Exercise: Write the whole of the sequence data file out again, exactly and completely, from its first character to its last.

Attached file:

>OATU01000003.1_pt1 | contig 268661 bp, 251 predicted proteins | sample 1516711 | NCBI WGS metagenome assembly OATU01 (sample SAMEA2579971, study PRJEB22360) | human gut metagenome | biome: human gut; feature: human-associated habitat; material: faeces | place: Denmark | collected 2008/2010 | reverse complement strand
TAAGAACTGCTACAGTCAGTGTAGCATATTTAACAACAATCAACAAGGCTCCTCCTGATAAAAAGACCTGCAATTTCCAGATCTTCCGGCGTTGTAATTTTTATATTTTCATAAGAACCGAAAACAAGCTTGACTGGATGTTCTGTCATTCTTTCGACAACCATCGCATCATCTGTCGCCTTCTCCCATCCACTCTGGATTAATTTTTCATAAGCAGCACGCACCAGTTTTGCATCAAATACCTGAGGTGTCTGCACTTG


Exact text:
>OATU01000003.1_pt1 | contig 268661 bp, 251 predicted proteins | sample 1516711 | NCBI WGS metagenome assembly OATU01 (sample SAMEA2579971, study PRJEB22360) | human gut metagenome | biome: human gut; feature: human-associated habitat; material: faeces | place: Denmark | collected 2008/2010 | reverse complement strand
TAAGAACTGCTACAGTCAGTGTAGCATATTTAACAACAATCAACAAGGCTCCTCCTGATAAAAAGACCTGCAATTTCCAGATCTTCCGGCGTTGTAATTTTTATATTTTCATAAGAACCGAAAACAAGCTTGACTGGATGTTCTGTCATTCTTTCGACAACCATCGCATCATCTGTCGCCTTCTCCCATCCACTCTGGATTAATTTTTCATAAGCAGCACGCACCAGTTTTGCATCAAATACCTGAGGTGTCTGCACTTG